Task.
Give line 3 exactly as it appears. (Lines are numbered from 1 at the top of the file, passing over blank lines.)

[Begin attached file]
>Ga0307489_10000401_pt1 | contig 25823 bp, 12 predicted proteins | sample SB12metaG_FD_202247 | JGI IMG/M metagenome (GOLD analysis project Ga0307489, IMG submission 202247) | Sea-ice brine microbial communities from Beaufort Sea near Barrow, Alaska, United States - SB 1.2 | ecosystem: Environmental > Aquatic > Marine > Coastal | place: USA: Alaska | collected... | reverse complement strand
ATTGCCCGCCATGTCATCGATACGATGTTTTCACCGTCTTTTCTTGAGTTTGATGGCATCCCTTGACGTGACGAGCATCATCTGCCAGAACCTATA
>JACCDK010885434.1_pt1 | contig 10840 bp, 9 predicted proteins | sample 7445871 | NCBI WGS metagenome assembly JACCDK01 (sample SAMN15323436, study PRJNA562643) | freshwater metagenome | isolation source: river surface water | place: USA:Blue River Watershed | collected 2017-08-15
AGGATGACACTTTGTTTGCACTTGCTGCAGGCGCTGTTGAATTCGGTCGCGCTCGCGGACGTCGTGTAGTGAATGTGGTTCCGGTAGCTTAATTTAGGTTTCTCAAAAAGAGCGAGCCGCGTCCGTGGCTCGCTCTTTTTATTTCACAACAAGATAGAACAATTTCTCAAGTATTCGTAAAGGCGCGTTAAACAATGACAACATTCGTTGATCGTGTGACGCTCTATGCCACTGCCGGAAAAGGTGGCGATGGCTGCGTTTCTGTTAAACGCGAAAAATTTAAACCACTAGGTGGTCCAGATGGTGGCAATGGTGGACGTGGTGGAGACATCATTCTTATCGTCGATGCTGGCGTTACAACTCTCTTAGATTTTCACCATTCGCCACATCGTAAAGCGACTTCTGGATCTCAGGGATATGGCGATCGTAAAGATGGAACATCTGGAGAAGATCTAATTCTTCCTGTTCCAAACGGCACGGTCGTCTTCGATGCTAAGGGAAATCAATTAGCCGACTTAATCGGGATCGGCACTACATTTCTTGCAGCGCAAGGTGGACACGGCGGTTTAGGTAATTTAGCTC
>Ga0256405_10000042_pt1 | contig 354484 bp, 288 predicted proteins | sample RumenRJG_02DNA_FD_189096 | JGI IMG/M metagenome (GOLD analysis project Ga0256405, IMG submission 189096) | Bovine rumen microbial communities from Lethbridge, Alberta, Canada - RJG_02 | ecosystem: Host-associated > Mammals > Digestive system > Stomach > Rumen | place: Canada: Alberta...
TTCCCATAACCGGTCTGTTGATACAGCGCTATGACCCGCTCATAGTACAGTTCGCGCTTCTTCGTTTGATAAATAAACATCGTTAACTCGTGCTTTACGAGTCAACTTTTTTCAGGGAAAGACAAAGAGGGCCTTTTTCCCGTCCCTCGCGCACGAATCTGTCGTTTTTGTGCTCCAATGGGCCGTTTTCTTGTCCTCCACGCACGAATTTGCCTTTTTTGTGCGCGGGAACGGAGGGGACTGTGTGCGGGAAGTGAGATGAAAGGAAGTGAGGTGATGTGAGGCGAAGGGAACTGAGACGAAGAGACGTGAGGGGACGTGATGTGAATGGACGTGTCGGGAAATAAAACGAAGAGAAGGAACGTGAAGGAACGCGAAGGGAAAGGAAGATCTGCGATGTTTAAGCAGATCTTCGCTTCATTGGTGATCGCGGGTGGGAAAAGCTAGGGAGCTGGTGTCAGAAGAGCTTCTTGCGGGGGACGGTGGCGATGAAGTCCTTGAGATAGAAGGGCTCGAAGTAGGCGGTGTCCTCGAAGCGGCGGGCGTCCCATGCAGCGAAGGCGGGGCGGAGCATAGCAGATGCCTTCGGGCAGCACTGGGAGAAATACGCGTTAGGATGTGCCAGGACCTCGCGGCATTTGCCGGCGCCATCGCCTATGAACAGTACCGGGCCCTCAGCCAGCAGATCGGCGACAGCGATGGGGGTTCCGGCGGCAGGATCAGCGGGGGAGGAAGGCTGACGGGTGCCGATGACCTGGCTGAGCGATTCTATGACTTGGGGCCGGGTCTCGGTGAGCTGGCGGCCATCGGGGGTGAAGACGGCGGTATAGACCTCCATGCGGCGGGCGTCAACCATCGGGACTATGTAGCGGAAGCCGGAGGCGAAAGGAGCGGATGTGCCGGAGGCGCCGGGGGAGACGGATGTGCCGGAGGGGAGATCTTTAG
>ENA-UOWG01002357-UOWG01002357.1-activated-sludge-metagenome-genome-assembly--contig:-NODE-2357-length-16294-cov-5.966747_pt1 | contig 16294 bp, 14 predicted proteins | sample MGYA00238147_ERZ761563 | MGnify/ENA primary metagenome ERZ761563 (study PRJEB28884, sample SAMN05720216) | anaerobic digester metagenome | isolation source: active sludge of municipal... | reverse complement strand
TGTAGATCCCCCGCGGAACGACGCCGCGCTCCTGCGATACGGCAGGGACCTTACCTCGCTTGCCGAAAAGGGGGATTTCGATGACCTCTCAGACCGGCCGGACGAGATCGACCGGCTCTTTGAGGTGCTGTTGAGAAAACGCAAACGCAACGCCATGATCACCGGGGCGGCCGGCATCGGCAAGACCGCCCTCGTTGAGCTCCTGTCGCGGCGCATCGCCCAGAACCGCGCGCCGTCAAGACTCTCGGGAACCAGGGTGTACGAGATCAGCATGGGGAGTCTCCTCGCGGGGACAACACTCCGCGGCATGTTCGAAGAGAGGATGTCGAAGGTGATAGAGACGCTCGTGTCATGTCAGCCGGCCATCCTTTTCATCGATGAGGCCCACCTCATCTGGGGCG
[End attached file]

>JACCDK010885434.1_pt1 | contig 10840 bp, 9 predicted proteins | sample 7445871 | NCBI WGS metagenome assembly JACCDK01 (sample SAMN15323436, study PRJNA562643) | freshwater metagenome | isolation source: river surface water | place: USA:Blue River Watershed | collected 2017-08-15